This article originally appeared on BBC’s World Service. Written by Phoebe Keane.
One woman’s story of a decade of wrongly diagnosed sexual pain has inspired a play – and with it, the hope that other women with sexual dysfunction can be helped.
It was on a cold winter’s day just over a year ago that actress Emily Francis heard an item on the radio that moved her to tears.
“I felt desperately sad listening to Callista’s story. This problem with her vagina had destroyed her life. She’d lost her relationship, become depressed… it felt tragic,” she says.
Callista, a fashion stylist in San Francisco, had been speaking to BBC 100 Women about her long journey to finding a cure for unbearably painful sex. Continue reading “100 Women: I want to break the stigma of painful sex”
When I was 16 I tried having sex for the first time, and I was surprised by how excruciatingly painful it was. I knew it would hurt at first, that’s what everyone said anyways, but I never imagined it would feel like serrated knives between my legs, like fresh rope burn, like a ring of fire that burned for days afterwards. It was so painful it traumatized me – I wouldn’t speak to my boyfriend after that, we broke up, and I fell into a deep depression which I couldn’t truly share with anyone. Years passed before I would allow anyone to touch me, so scared was I of the consequences. At the same time, I yearned to be like everyone else and I pretended none of this was that big of a deal. I told myself I would get over it, that I just hadn’t met the right person, that I should wait until I was older to be having sex anyways. I was very depressed, the psychological toll of chronic pain was devastating. Because of the taboo around talking about sex, or having anything wrong with my “private area”, it would be years before I sought and received proper treatment.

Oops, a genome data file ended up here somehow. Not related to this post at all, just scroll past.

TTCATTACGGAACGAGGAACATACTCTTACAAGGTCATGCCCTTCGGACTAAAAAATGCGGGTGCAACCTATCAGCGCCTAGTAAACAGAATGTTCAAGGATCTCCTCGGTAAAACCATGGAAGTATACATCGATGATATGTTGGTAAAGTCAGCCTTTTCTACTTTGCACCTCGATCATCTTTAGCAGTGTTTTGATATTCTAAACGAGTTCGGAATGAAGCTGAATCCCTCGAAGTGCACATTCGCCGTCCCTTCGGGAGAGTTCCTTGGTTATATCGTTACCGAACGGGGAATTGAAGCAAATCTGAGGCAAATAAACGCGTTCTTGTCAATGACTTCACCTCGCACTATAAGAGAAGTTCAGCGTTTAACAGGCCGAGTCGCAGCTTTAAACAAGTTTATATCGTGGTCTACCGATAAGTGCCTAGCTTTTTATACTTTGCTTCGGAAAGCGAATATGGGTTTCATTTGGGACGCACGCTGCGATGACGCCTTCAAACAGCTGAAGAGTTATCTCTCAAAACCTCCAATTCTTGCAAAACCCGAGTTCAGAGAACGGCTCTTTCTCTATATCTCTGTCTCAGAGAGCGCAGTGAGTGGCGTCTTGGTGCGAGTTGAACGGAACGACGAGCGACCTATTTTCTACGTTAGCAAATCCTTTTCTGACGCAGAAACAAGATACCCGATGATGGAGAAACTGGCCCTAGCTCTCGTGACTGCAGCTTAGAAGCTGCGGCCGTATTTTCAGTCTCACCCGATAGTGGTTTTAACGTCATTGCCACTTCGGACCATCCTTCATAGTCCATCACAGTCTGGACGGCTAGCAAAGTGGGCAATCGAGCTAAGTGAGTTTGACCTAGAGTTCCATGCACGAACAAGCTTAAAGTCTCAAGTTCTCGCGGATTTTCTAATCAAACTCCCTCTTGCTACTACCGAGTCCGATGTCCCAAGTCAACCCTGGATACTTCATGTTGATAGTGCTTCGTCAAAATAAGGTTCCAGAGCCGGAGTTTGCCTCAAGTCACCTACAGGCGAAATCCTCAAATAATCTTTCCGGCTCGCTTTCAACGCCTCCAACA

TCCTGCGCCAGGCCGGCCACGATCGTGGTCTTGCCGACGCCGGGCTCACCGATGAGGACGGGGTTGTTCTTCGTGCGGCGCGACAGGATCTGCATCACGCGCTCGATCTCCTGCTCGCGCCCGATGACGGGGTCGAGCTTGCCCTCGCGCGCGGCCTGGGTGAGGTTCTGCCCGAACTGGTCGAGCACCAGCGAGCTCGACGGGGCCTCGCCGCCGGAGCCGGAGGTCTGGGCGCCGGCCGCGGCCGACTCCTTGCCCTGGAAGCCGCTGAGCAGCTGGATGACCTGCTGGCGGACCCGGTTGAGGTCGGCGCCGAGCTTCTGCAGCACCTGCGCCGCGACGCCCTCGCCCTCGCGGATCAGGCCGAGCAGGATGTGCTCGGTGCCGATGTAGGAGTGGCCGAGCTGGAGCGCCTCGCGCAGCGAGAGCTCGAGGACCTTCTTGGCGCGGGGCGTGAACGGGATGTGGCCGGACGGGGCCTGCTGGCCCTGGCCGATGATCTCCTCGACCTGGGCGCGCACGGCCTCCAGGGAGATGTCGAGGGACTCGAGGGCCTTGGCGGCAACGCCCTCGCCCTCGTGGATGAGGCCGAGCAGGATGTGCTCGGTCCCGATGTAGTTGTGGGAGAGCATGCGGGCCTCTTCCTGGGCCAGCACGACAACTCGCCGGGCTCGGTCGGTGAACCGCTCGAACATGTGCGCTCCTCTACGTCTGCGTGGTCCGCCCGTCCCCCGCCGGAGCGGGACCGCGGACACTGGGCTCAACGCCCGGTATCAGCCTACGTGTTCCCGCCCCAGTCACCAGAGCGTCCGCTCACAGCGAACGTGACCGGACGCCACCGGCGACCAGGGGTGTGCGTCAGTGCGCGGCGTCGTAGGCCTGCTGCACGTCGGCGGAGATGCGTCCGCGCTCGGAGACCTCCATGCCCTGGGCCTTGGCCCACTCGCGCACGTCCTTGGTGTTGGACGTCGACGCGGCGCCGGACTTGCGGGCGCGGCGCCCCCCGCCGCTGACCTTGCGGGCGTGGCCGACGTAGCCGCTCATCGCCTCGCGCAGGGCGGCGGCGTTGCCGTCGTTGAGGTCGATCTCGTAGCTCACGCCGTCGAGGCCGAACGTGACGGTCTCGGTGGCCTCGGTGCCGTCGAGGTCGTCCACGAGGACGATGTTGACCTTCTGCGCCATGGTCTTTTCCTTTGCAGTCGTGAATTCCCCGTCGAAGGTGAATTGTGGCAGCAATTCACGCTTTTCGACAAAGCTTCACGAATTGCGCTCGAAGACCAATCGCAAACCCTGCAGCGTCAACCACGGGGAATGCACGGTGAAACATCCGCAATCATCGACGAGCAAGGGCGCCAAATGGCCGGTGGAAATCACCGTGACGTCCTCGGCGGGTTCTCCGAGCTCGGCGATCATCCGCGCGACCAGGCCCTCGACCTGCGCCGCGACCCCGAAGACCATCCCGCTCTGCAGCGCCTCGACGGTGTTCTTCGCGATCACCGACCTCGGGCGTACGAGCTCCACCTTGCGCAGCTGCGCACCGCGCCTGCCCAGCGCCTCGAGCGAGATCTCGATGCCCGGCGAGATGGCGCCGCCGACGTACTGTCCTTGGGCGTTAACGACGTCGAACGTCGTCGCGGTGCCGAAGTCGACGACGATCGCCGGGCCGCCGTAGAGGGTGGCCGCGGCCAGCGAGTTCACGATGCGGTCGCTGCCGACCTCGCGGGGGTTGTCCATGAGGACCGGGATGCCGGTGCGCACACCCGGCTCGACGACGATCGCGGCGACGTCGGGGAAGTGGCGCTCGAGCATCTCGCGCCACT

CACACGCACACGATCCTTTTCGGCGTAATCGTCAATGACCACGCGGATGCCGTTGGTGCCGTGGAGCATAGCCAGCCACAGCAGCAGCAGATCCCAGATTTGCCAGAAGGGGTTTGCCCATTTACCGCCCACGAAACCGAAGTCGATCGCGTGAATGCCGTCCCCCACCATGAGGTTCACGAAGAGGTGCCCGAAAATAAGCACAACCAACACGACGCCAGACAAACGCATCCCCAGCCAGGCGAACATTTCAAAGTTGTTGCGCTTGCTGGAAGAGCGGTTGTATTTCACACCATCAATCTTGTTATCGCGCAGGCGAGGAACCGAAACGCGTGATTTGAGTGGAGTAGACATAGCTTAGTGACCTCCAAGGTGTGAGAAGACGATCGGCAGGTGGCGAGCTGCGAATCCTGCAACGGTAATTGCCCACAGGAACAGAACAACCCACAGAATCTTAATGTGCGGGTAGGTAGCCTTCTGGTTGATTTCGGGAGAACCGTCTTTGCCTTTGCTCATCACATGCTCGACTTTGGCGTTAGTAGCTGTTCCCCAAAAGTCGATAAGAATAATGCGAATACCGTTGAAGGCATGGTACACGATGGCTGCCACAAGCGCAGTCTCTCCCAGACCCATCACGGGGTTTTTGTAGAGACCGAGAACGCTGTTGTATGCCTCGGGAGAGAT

Continue reading “My BBC Worldwide radio debut”